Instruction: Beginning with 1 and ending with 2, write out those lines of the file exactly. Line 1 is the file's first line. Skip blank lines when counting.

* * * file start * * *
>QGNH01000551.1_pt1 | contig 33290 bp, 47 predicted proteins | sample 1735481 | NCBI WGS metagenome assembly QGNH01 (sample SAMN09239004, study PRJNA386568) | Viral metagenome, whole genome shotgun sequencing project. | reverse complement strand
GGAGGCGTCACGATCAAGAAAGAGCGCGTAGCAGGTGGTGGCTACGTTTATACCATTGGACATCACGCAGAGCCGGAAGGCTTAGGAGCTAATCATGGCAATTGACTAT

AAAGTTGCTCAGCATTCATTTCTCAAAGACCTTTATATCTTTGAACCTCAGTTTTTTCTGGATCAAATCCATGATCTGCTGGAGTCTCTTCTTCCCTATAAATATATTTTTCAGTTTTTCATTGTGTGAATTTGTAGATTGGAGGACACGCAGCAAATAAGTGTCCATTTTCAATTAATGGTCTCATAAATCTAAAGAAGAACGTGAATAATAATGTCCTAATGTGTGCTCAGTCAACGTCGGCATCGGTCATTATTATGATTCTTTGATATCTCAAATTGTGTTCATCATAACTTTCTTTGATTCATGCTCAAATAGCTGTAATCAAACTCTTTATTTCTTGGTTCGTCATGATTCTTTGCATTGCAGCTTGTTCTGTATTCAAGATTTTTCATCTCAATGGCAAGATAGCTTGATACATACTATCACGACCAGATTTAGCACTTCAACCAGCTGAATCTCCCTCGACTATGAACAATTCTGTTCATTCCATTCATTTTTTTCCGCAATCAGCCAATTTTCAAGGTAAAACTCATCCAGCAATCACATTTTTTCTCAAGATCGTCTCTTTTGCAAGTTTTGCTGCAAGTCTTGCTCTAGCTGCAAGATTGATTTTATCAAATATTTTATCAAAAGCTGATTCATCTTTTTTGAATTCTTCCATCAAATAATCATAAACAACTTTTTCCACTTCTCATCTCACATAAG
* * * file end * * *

>QGNH01000551.1_pt1 | contig 33290 bp, 47 predicted proteins | sample 1735481 | NCBI WGS metagenome assembly QGNH01 (sample SAMN09239004, study PRJNA386568) | Viral metagenome, whole genome shotgun sequencing project. | reverse complement strand
GGAGGCGTCACGATCAAGAAAGAGCGCGTAGCAGGTGGTGGCTACGTTTATACCATTGGACATCACGCAGAGCCGGAAGGCTTAGGAGCTAATCATGGCAATTGACTAT